Northwest

What to do in your garden in September
JIM McCAUSLAND

PLANTING

Cool-season flowers. Set out seedlings of flowering cabbage and kale, pansies, and violas.

Cool-season veggies. Sunset climate zones 4-7, 17: As soon as possible, sow seeds of arugula, leaf lettuce, mustard greens, and radishes for fall harvest. Set out nursery-grown seedlings of these, plus cabbage, kale, purple-sprouting broccoli, and spinach. More: Guide to salad gardens

Cover crops. As you remove annual veggies, sow seeds of cover crops like Austrian field peas, crimson clover, and vetch. During the winter, these plants will reduce soil erosion from wind and rain. Next spring, you simply till them under to improve the soil's organic content and texture. A good source for cover crops is Territorial Seed Company (800/626-0866).

Landscape plants. Autumn is the best time to set out trees, shrubs, vines, groundcovers, and perennials. Buy them in containers at the nursery (or ask neighbors for divisions of perennials). Plant right away and water thoroughly. Rainfall and cool temperatures will encourage plants to develop strong roots over winter so they'll be well established for the next growing season.

Lawns. Zones 1-3: Start lawns from seed anytime through mid-September; lay sod through mid-October. Zones 4-7, 17: Sow grass seed or lay sod anytime this month. Consider replacing thin or worn patches of turf with drought-tolerant groundcovers or gravel pathways. More: Fall lawn care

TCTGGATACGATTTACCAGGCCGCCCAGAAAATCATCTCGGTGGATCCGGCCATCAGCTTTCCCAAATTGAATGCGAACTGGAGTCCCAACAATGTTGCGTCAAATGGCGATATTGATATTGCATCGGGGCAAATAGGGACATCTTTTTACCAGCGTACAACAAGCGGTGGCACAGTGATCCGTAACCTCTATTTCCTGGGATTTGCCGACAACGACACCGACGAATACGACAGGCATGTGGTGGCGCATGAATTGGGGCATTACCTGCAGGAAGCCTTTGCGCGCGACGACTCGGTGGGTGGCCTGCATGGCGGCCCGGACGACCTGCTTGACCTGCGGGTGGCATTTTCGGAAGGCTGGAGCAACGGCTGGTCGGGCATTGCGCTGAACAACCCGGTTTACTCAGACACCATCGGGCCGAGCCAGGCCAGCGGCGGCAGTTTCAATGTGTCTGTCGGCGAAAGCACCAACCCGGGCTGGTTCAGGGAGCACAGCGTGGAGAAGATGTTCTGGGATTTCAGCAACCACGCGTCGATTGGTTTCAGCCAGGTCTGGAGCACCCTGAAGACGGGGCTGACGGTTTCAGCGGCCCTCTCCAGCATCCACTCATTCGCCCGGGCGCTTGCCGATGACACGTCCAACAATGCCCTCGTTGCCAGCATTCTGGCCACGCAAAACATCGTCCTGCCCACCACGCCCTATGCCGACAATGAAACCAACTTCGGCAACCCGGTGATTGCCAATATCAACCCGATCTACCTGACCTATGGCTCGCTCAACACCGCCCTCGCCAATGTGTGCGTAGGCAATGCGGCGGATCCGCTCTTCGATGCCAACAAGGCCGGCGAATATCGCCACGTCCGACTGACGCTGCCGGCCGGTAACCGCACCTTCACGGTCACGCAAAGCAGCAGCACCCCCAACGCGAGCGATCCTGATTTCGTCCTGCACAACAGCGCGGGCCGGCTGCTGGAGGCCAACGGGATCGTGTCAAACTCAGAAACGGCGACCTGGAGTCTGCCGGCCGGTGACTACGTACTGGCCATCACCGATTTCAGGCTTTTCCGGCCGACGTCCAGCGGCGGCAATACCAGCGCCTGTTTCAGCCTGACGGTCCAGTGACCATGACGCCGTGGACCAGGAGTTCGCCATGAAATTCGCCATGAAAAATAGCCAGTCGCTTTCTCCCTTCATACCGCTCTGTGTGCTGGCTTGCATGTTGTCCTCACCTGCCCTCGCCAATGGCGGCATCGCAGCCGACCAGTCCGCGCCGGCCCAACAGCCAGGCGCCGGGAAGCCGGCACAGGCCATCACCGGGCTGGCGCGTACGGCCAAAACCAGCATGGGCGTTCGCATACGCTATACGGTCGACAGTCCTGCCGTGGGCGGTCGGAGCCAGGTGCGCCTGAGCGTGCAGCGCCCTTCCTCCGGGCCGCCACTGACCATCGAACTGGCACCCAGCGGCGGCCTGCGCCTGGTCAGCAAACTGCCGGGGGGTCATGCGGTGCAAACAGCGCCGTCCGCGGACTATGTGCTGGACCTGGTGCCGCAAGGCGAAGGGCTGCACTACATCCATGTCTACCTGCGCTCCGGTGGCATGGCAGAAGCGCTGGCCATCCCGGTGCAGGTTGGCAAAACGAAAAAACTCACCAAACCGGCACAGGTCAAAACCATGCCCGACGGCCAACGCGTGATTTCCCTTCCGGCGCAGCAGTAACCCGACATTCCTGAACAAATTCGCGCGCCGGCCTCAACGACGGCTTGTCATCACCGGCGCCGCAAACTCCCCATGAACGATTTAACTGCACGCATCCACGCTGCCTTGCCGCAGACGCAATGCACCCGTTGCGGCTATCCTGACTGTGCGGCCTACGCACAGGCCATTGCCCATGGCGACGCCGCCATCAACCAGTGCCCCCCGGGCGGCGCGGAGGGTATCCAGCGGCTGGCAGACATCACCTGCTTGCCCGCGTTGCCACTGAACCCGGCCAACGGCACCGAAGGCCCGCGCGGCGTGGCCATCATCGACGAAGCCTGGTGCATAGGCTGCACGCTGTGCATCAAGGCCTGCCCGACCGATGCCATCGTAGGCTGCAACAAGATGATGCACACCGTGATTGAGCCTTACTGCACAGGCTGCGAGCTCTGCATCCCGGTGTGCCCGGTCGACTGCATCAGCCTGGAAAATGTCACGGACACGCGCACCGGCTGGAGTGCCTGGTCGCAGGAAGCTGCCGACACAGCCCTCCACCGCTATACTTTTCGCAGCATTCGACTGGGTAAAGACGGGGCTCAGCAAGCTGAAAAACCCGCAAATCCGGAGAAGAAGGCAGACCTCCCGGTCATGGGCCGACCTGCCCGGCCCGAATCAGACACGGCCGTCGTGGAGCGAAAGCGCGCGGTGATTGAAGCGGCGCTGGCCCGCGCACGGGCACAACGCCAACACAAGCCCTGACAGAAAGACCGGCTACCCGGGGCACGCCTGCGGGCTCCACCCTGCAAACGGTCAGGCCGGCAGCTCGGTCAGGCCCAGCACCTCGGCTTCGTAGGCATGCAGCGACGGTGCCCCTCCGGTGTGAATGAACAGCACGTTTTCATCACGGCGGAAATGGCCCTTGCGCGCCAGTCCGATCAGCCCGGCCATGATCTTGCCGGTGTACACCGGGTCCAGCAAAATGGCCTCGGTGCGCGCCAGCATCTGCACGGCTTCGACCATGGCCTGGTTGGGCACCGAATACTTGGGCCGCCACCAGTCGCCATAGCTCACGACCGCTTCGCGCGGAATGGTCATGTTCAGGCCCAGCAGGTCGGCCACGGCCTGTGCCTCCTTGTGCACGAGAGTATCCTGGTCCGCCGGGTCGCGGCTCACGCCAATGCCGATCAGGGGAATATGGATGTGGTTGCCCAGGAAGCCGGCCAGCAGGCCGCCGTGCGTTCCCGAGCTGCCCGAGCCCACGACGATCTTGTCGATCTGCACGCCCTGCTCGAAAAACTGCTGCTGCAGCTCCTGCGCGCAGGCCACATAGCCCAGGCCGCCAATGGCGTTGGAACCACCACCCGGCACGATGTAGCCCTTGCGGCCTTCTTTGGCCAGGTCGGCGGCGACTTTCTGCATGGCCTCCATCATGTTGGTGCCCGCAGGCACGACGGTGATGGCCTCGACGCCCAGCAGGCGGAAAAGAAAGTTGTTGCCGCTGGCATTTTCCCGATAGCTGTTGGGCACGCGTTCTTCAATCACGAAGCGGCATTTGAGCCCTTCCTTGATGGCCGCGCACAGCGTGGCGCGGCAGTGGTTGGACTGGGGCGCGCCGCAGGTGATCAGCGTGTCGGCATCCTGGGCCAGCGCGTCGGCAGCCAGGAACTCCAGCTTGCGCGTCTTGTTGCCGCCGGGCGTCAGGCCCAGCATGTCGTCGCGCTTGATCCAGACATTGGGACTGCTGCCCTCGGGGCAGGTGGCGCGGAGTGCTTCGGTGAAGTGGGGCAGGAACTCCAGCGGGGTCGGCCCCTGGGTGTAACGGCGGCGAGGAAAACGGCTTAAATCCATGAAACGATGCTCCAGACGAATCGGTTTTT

Spring-blooming bulbs. Shop catalogs and nurseries for bulbs; get them into the ground soon. For long-term performance, choose among bluebells, camass, crocus, daffodils, fritillary, grape hyacinths, snowdrops, species tulips, and star of Bethlehem. Hyacinths and standard tulips remain viable for two or three years. Step-by-step: Planting bulbs in pots

MAINTENANCE

Rose care. After the fall flush of bloom, don't deadhead faded blossoms; leave them to form fruits, called hips. This helps roses transition to winter.

Control fungus gnats. These small, dark-winged insects flit around houseplants and breed in the potting soil. To stop them, cover the soil with a layer of sand (if you have cats, use gravel).

Divide perennials. Now's the time to dig up, divide, and replant spring- and summer-flowering perennials, including oriental poppies, peonies, Shasta daisies, and Siberian irises. Divide fall bloomers after flowering or wait until new growth starts in spring.

Make compost. As you remove spent flowers and vegetables, toss them on the compost pile. But don't add diseased plants or weeds that have gone to seed. Step-by-step: Make your own compost bin

Get more seasonal tips and ideas on our Garden page